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Finding La Quebrada de las Señoritas
La Quebrada de las Señoritas was by far the biggest surprise for me in Jujuy, and it is now one of my favorite places in the entire province.
Everyone knows about the Cerro de los Siete Colores in Purmamarca. Everyone knows about the Serrania del Hornocal in Humahuaca. But, nobody talks about La Quebrada de las Señoritas in Uquia, and because nobody talks about it, I stumbled upon it purely by accident.
I stayed in Humahuaca for 5 days and was looking to check out some of the surrounding towns; Uquia was a logical choice. Just 7 miles south of Humahuaca, with buses running between the two towns all day, I set out one morning to see what this small desert town had to offer. The cost of the bus from Humahuaca to Uquia is 70 pesos, and it takes 15 minutes. Several buses leave all day; I took the 9:30 am bus.
Early Morning in Uquia
I arrived at 10 am to find the sleepy town of Uquia with everything still closed; a few locals stared intently at me as I walked by, and their conversations ceased. Because everything seemed closed, I just kept walking up toward the mountains. If you walk directly up the dirt road where the bus drops you off, it’s a straight shot. I passed a cemetery to my right, and continued walking, following the dirt road.
The Path to the La Quebrada de las Señoritas
On the way, a few cars passed by so I figured there must be something worth seeing up there since others were going there on purpose. I had a quick look at Google Maps and saw a spot marked “estacionamiento Quebrada de las Señoritas.” It showed the small blue ‘mirador’ (outlook) icon, so I figured there must be a beautiful viewing point. What I found was more than I ever could have expected.
Entering La Quebrada de las Señoritas
After walking only 15-20 minutes past the town of Uquia, I reached the parking lot (“estacionamiento”), paid the 100 peso ($0.50 USD) entry fee, and had a chat with the guides there. They showed me the map of the area which has two main routes. The green route weaves to the right and leads to the Cañon de las 13 Vueltas (Canyon of the 13 Turns), and the yellow route is a bit longer and weaves to the left, ending at the Cueva de las Señoritas (Cave of the Young Ladies).
It was quite a hot day, so I chose to head in the direction of just one spot: The Cañon de las 13 Vueltas. I bought a 100 peso water bottle from the guide’s cabin and set off. If I had walked directly to the canyon, it would have taken only 15-20 minutes. However, I stopped constantly to take photos and videos along the way. Every time I turned around, I was blown away and wanted more photos. The massive red rocks next to the parking lot were quite impressive, so it took me several minutes and several photos to finally separate myself.
Once I was satisfied, I continued along the red sandy path toward the canyon. The landscape along the way is the ultimate desert terrain: red sand, cacti, sun, and rabbits.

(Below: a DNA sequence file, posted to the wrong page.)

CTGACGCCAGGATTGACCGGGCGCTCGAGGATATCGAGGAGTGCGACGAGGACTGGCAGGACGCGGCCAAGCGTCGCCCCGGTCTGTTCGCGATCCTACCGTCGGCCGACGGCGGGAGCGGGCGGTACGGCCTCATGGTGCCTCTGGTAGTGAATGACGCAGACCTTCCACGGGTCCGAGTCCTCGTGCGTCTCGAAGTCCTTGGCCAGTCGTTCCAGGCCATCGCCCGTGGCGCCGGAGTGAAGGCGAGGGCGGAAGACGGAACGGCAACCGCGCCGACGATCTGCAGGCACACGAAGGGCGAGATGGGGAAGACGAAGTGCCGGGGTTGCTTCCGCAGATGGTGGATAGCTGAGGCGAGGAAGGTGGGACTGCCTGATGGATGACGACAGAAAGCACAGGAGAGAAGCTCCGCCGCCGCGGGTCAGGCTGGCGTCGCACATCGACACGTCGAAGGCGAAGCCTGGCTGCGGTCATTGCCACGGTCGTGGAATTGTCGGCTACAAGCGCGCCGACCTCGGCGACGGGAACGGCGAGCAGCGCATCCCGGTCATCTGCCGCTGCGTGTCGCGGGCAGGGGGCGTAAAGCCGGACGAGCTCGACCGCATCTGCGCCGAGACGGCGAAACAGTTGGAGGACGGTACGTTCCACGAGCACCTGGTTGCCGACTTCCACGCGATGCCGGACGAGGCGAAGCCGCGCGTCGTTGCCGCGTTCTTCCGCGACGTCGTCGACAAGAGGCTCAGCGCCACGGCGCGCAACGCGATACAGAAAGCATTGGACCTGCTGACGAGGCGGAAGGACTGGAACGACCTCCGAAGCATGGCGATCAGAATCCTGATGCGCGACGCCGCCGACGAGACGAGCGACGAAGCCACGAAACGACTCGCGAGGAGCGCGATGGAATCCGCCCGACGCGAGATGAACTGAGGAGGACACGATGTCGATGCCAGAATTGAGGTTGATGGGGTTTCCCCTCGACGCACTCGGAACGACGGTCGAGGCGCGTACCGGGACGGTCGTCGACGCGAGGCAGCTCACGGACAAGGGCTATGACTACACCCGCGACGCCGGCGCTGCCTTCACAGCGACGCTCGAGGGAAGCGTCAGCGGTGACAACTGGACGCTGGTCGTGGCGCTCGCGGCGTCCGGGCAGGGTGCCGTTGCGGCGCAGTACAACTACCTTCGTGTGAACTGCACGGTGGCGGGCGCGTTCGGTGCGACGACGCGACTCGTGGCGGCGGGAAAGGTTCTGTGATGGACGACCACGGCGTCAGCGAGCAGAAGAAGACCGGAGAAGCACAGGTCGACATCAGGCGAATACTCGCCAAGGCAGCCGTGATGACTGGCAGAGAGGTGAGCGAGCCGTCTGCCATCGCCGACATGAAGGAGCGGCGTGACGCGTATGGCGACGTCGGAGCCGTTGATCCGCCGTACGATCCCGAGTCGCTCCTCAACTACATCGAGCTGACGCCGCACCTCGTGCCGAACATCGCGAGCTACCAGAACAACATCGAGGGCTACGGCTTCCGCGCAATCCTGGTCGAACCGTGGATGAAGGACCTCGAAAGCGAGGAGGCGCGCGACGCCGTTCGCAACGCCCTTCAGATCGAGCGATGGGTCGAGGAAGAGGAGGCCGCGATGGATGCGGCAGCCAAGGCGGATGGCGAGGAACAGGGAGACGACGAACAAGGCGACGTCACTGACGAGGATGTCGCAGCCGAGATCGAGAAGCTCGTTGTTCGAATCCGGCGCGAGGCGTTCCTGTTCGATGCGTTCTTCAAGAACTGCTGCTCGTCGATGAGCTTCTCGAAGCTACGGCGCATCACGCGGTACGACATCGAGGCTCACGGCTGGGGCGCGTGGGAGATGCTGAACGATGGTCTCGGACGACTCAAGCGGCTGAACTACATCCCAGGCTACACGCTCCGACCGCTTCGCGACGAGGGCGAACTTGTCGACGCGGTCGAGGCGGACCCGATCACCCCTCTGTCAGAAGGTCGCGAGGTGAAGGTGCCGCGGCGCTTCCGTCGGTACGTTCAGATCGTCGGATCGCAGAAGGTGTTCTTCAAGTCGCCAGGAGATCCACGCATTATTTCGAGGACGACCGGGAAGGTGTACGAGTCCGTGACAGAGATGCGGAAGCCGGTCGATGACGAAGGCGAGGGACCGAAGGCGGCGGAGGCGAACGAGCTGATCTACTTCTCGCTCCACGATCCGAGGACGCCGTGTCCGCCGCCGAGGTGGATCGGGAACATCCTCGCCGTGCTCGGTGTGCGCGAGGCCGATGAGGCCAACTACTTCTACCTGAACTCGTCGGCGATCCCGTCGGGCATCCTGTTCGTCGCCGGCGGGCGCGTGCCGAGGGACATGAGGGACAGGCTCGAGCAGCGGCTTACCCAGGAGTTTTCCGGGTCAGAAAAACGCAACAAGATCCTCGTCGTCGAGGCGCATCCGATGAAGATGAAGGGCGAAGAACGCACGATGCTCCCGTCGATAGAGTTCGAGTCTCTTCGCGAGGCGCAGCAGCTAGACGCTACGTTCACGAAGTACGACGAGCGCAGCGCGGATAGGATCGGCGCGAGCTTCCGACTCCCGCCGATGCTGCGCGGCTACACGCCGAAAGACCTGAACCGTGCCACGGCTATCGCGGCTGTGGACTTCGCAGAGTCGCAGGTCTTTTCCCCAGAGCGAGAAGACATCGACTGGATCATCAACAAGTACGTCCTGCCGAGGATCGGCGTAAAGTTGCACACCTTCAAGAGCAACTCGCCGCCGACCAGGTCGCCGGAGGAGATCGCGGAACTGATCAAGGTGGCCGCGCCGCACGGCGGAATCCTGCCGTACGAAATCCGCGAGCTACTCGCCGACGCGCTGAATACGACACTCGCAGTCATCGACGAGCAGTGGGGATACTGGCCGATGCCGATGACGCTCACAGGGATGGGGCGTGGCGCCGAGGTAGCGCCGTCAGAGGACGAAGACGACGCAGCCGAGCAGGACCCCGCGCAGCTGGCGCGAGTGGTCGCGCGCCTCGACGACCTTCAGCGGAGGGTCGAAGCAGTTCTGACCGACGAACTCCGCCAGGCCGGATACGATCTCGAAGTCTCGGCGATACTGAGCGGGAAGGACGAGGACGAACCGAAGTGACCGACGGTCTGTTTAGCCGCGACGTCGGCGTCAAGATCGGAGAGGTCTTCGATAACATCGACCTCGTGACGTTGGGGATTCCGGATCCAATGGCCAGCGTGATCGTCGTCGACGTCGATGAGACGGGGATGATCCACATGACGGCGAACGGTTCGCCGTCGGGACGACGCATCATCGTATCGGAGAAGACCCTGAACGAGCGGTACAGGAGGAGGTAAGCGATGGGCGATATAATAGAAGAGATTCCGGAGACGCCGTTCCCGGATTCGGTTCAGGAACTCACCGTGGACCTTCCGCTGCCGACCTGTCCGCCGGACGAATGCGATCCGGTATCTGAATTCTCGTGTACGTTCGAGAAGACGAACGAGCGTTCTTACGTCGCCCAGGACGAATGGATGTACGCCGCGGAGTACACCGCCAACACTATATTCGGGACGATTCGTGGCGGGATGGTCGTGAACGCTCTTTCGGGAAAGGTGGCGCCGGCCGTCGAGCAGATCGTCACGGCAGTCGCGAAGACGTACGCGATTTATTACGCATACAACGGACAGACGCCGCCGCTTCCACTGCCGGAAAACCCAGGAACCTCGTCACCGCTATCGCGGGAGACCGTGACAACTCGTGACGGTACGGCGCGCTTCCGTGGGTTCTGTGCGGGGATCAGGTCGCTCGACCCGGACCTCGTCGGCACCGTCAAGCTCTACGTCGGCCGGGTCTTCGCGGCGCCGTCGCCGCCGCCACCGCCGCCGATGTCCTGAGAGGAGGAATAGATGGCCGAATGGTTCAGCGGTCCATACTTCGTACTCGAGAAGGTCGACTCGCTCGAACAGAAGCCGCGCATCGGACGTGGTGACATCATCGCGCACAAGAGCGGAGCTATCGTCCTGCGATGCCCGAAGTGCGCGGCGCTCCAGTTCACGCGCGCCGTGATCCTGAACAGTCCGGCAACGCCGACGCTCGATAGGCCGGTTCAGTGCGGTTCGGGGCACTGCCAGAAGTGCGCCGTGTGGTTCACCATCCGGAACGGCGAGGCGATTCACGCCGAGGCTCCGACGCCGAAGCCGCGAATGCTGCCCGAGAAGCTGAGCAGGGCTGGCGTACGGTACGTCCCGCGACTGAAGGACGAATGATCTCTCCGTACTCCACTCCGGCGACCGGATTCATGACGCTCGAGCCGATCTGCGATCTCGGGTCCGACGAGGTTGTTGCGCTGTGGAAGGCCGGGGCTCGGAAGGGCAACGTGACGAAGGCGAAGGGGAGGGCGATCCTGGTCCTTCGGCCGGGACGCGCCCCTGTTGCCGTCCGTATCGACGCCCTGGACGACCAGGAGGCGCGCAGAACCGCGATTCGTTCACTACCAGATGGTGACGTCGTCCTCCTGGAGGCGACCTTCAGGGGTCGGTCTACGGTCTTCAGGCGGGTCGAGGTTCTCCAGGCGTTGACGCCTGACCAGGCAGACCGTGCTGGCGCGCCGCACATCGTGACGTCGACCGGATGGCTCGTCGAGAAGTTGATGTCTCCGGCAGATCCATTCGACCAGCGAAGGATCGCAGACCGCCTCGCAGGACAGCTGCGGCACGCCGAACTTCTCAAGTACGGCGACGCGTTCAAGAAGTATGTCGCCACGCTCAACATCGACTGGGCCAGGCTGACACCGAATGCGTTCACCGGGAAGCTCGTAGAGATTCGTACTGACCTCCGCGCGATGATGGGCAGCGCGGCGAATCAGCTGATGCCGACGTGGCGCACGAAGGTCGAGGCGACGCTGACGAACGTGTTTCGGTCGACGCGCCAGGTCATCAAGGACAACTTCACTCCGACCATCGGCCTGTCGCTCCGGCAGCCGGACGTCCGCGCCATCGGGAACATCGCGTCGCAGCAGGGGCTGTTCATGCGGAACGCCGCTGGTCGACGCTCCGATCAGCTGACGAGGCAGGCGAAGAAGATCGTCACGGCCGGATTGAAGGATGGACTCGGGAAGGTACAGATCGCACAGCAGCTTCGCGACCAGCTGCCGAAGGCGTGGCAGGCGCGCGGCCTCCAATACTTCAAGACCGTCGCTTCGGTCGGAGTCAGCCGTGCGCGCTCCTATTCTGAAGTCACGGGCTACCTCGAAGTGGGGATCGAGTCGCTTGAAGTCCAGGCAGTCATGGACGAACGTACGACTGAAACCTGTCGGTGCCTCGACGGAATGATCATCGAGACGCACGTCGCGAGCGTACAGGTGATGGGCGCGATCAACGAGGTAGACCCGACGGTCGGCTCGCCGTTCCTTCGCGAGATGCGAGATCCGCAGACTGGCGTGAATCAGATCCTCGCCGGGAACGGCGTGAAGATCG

Entering the Canyon of the 13 Curves
I then reached the canyon’s mouth, which is where I met Carmen. Carmen works there, and I surmise it is her job to ensure nobody climbs on the rock faces in the canyon; because I was there without a guide, she came with me. Carmen and I made a conversation, and she told me a bit about the area: how in the rainy season in the summer months, this canyon turns into a river and it’s impossible to walk through. I felt very fortunate to be visiting in the winter, off-season.
As the name of the canyon suggests, there are 13 turns before reaching the end. Carmen and I weaved back and forth, massive red rock walls on either side of us. Since I now had a companion on my journey, I asked Carmen several times to take my photo in this amazing environment, and, several times, she happily complied. By the end, she got quite into it and even started suggesting great photo opportunity spots.
Inside the canyon was shady and therefore much colder than under direct sunlight. I was taking off and putting on my sweater all day.
Once we reached the end of the canyon, we took several photos, and then headed back through the 13 turns the opposite way. Back at the start of the cave, I waved goodbye to Carmen, and she then turned back to make sure the newer arrivals weren’t climbing the canyon walls.
At every turn, I was amazed and blown away. This was the best surprise I never expected to find in Uquia. The other landscapes I’ve seen in the region have been incredible, but this one by far was the most amazing. You can only see the Serrania del Hornocal from a distance. The Cerro de los Siete Colores is great but just a circular route through the mountains. Being here, in the canyon, I could touch the walls. I felt very much a part of the nature surrounding me and I was in heaven.
Heading back to Uquia
I headed back to town the same way I came up, but by this time a few more things were open. A small cafe, Lo de Chari, definitely caught my eye so I stopped in for a lemonade, empanadas, jazz music, and a great view above the city of Uquia. I strongly recommend making a pit stop here.
After my empanada break, I headed back into the center of town to find a small church serving as the background for a quaint market, full of the same items from the area: sweaters, slippers, hats, magnets, etc.
After a stroll through the market, I crossed the highway and sat at the bus stop until the colectivo (bus) arrived just 15 minutes later to take me back to Humahuaca. The price back to Humahuaca from Uquia was 100 pesos on a local bus.
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